Gerresheimer opens new primary packaging plant in China

By Gareth Macdonald

- Last updated on GMT

Related tags Pharmacy

German glass making giant Gerresheimer has opened a new packaging plant in Danyang, China, further indicating its plans to grow in the world’s fifth largest pharmaceutical market.

The new 16,000 sqm facility, which is situated 250km west of Shanghai at the heart of the region’s pharma manufacturing hub, will make vials and injection cartridges for local and international producers as part of the firm’s Shuangfeng subsidiary.

Standard & Poor’s (S&P) analyst Izabela Listowska told in-PharmaTechnologist that the facility “is an important strategic step not only to be well placed in this promising market but also to optimally serve global customers who favour producers with international presence.

Gerresheimer is expanding its manufacturing footprint in China to be able to serve other very promising markets in the region,” ​continued Listowska, ​adding that S&P “view this expansion strategy as very positive for the credit quality of the company​.”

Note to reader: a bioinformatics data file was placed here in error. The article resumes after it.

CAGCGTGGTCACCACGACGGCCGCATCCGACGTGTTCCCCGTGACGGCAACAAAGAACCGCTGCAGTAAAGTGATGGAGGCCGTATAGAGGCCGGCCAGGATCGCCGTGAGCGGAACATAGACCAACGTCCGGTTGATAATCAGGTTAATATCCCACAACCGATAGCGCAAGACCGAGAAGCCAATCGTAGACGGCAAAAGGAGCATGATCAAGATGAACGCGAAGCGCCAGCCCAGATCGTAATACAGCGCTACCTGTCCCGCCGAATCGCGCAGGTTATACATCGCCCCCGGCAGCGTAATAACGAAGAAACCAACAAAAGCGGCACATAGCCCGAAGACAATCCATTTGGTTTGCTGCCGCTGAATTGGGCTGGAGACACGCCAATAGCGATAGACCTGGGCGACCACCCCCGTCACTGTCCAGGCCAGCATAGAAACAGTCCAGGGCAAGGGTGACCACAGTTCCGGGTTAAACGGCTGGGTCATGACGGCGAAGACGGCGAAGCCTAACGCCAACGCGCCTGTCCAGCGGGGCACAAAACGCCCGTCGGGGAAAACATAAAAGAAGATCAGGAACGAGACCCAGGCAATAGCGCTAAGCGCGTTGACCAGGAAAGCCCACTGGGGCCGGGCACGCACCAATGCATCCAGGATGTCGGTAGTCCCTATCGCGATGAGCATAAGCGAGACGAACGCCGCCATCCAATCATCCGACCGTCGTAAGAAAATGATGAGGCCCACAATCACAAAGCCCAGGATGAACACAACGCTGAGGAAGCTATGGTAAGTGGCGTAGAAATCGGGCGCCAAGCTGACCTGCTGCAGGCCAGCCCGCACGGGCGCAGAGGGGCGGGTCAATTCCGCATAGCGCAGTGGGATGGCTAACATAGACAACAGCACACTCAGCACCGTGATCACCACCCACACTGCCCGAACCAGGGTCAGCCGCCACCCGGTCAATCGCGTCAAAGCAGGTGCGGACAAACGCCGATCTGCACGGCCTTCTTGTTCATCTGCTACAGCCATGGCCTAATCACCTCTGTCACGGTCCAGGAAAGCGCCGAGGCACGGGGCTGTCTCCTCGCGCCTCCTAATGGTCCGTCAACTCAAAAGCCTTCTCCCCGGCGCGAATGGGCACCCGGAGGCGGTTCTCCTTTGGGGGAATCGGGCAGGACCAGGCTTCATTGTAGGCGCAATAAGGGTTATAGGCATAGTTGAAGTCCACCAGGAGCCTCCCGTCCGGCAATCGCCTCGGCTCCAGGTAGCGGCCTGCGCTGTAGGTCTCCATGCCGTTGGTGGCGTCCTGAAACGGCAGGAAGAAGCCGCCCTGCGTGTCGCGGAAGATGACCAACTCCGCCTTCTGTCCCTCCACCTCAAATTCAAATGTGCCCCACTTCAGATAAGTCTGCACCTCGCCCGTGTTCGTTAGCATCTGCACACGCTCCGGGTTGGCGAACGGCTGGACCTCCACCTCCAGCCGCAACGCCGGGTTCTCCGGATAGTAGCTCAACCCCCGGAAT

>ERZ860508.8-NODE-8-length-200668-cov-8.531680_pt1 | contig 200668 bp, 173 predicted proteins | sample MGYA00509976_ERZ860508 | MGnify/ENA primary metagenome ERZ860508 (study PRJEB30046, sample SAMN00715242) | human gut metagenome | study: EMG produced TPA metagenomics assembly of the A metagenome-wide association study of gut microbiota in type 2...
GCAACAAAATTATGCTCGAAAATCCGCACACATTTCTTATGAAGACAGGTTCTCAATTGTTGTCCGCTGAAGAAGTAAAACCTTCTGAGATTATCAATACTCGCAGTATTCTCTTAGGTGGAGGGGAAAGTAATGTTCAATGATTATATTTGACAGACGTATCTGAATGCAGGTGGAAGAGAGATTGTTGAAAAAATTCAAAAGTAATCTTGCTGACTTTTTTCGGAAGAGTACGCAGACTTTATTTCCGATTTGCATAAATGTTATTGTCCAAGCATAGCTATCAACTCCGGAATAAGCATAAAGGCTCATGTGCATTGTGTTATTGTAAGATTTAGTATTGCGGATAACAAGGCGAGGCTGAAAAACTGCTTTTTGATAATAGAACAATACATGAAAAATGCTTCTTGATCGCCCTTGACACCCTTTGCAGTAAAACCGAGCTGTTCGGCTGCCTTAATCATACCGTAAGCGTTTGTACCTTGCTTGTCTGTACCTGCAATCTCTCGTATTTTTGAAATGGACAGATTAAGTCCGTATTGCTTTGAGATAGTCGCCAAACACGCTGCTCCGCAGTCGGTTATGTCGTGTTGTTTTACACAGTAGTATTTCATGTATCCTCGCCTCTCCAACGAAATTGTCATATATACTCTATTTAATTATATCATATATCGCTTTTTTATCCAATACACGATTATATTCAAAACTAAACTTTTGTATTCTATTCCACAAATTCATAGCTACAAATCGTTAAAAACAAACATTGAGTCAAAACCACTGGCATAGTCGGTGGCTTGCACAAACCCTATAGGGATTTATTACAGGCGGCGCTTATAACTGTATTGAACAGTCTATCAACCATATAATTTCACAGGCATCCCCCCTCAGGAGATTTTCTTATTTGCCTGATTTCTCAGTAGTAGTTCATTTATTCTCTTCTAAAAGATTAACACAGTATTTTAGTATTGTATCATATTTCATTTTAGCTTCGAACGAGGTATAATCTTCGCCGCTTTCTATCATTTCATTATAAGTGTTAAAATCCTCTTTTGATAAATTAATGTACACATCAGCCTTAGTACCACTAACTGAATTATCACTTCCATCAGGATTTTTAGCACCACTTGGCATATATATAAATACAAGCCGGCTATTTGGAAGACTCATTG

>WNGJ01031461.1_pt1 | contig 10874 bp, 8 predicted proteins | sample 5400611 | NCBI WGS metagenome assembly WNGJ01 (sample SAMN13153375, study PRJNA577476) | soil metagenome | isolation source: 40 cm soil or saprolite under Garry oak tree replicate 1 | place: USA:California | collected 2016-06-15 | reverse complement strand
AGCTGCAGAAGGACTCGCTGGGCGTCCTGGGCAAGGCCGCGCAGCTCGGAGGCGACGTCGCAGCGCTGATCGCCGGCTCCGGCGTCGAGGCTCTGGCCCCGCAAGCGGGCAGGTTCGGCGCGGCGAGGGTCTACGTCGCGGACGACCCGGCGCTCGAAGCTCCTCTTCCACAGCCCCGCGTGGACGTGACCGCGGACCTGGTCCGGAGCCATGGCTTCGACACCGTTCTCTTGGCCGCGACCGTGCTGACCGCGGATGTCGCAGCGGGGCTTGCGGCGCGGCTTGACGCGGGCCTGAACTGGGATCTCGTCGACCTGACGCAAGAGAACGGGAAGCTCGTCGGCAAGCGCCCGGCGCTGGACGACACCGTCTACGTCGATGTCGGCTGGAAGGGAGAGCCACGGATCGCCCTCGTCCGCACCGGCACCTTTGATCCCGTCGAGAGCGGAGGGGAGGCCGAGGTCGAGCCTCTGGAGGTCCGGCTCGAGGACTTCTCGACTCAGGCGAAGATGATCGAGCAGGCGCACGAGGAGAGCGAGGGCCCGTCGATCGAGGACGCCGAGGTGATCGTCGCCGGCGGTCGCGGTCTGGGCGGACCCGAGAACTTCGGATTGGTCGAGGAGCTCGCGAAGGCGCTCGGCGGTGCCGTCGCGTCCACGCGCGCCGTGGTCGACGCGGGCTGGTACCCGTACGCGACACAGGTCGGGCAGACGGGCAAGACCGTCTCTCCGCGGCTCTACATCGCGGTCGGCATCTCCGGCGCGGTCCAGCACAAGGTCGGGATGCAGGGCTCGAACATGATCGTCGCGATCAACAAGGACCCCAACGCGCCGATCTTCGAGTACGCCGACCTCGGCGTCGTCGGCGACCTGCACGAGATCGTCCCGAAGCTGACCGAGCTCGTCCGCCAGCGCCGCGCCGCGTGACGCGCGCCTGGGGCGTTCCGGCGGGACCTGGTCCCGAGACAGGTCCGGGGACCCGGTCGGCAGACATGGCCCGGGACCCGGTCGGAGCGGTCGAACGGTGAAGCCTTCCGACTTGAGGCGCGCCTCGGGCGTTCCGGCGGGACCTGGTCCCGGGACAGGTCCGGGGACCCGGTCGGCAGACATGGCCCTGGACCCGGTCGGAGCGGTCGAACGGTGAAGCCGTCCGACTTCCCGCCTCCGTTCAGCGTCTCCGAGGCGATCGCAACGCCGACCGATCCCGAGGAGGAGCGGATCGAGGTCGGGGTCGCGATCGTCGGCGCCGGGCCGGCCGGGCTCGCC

Gerresheimer Shuangfeng currently runs three plants in China, including a second facility in Danyang that is exclusively for the manufacture of pharmaceutical vials, and has more than 150 production lines in operation.

In total Gerresheimer employs 1,500 people in China, and already has six manufacturing facilities producing glass vials, ampoules and syringes for a large number of domestic and international pharmaceutical firms.

Gerresheimer did not respond to a request for additional information.

International growth strategy

Growth in China’s pharmaceutical manufacturing sector fits well with the plan outlined by CEO Axel Herberg at Gerresheimer’s annual results presentation in February.

At the time Herberg suggested that: “Even in a phase of worldwide economic downturn, pharmaceutics and life science are still growth markets and, with its broad technology base and worldwide presence, Gerresheimer has a strong position here​.”

Gerresheimer’s pharmaceutical division contributed 75 per cent of the firm’s total revenue in 2008 with its ready-to-fill syringes (RTF) business providing the biggest gains by growing 36 per cent.

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